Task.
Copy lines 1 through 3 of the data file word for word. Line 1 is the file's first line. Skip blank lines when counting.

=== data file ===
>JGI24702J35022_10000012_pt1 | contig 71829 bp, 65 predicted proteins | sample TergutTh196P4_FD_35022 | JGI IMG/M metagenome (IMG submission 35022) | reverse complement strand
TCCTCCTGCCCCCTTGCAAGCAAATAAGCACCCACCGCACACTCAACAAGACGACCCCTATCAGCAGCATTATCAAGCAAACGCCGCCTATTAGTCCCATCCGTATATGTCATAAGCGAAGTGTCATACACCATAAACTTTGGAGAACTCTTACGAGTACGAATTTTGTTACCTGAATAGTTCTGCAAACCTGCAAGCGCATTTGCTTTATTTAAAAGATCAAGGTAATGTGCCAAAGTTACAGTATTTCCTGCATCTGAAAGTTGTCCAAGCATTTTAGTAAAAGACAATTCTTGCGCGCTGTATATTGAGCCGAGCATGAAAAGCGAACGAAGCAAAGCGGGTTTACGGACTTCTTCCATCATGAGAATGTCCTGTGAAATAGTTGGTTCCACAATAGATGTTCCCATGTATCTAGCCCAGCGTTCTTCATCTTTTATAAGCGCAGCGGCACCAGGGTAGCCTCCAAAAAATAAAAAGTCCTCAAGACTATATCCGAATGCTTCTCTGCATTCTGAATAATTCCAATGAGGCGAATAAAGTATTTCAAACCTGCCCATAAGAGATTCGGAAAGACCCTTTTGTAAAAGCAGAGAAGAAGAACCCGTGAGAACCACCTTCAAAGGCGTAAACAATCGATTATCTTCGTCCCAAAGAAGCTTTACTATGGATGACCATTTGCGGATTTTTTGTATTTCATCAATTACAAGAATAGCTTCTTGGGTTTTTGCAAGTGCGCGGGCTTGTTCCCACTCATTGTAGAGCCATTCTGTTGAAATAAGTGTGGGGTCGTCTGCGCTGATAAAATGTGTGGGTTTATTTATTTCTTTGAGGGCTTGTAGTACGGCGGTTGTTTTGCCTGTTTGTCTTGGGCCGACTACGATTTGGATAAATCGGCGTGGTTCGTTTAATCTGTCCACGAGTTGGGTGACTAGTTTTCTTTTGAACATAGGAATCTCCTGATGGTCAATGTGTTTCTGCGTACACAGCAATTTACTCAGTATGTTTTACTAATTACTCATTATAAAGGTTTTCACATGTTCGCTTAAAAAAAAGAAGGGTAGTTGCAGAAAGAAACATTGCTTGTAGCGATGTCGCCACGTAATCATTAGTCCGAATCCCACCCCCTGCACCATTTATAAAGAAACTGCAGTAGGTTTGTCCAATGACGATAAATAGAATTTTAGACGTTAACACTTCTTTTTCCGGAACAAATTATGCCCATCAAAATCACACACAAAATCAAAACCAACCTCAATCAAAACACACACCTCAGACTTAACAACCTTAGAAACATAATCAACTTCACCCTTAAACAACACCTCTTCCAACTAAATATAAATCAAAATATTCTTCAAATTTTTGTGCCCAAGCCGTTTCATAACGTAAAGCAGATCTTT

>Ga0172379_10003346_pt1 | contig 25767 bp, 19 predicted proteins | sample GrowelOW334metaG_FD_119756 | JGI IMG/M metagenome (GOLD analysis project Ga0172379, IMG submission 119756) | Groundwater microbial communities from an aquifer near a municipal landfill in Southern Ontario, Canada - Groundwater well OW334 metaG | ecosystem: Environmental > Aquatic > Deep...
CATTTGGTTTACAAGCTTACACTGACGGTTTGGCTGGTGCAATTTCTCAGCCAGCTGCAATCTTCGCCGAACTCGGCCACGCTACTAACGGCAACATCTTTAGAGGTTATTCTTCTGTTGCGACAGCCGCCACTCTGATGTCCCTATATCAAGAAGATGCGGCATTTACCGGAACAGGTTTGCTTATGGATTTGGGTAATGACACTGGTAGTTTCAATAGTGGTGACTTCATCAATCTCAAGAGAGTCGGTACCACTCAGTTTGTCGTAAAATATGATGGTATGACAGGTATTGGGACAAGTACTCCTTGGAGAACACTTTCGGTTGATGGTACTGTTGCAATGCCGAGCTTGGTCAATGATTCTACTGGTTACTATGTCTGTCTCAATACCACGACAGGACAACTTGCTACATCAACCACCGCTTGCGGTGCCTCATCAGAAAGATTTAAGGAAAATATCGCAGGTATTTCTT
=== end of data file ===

>JGI24702J35022_10000012_pt1 | contig 71829 bp, 65 predicted proteins | sample TergutTh196P4_FD_35022 | JGI IMG/M metagenome (IMG submission 35022) | reverse complement strand
TCCTCCTGCCCCCTTGCAAGCAAATAAGCACCCACCGCACACTCAACAAGACGACCCCTATCAGCAGCATTATCAAGCAAACGCCGCCTATTAGTCCCATCCGTATATGTCATAAGCGAAGTGTCATACACCATAAACTTTGGAGAACTCTTACGAGTACGAATTTTGTTACCTGAATAGTTCTGCAAACCTGCAAGCGCATTTGCTTTATTTAAAAGATCAAGGTAATGTGCCAAAGTTACAGTATTTCCTGCATCTGAAAGTTGTCCAAGCATTTTAGTAAAAGACAATTCTTGCGCGCTGTATATTGAGCCGAGCATGAAAAGCGAACGAAGCAAAGCGGGTTTACGGACTTCTTCCATCATGAGAATGTCCTGTGAAATAGTTGGTTCCACAATAGATGTTCCCATGTATCTAGCCCAGCGTTCTTCATCTTTTATAAGCGCAGCGGCACCAGGGTAGCCTCCAAAAAATAAAAAGTCCTCAAGACTATATCCGAATGCTTCTCTGCATTCTGAATAATTCCAATGAGGCGAATAAAGTATTTCAAACCTGCCCATAAGAGATTCGGAAAGACCCTTTTGTAAAAGCAGAGAAGAAGAACCCGTGAGAACCACCTTCAAAGGCGTAAACAATCGATTATCTTCGTCCCAAAGAAGCTTTACTATGGATGACCATTTGCGGATTTTTTGTATTTCATCAATTACAAGAATAGCTTCTTGGGTTTTTGCAAGTGCGCGGGCTTGTTCCCACTCATTGTAGAGCCATTCTGTTGAAATAAGTGTGGGGTCGTCTGCGCTGATAAAATGTGTGGGTTTATTTATTTCTTTGAGGGCTTGTAGTACGGCGGTTGTTTTGCCTGTTTGTCTTGGGCCGACTACGATTTGGATAAATCGGCGTGGTTCGTTTAATCTGTCCACGAGTTGGGTGACTAGTTTTCTTTTGAACATAGGAATCTCCTGATGGTCAATGTGTTTCTGCGTACACAGCAATTTACTCAGTATGTTTTACTAATTACTCATTATAAAGGTTTTCACATGTTCGCTTAAAAAAAAGAAGGGTAGTTGCAGAAAGAAACATTGCTTGTAGCGATGTCGCCACGTAATCATTAGTCCGAATCCCACCCCCTGCACCATTTATAAAGAAACTGCAGTAGGTTTGTCCAATGACGATAAATAGAATTTTAGACGTTAACACTTCTTTTTCCGGAACAAATTATGCCCATCAAAATCACACACAAAATCAAAACCAACCTCAATCAAAACACACACCTCAGACTTAACAACCTTAGAAACATAATCAACTTCACCCTTAAACAACACCTCTTCCAACTAAATATAAATCAAAATATTCTTCAAATTTTTGTGCCCAAGCCGTTTCATAACGTAAAGCAGATCTTT

>Ga0172379_10003346_pt1 | contig 25767 bp, 19 predicted proteins | sample GrowelOW334metaG_FD_119756 | JGI IMG/M metagenome (GOLD analysis project Ga0172379, IMG submission 119756) | Groundwater microbial communities from an aquifer near a municipal landfill in Southern Ontario, Canada - Groundwater well OW334 metaG | ecosystem: Environmental > Aquatic > Deep...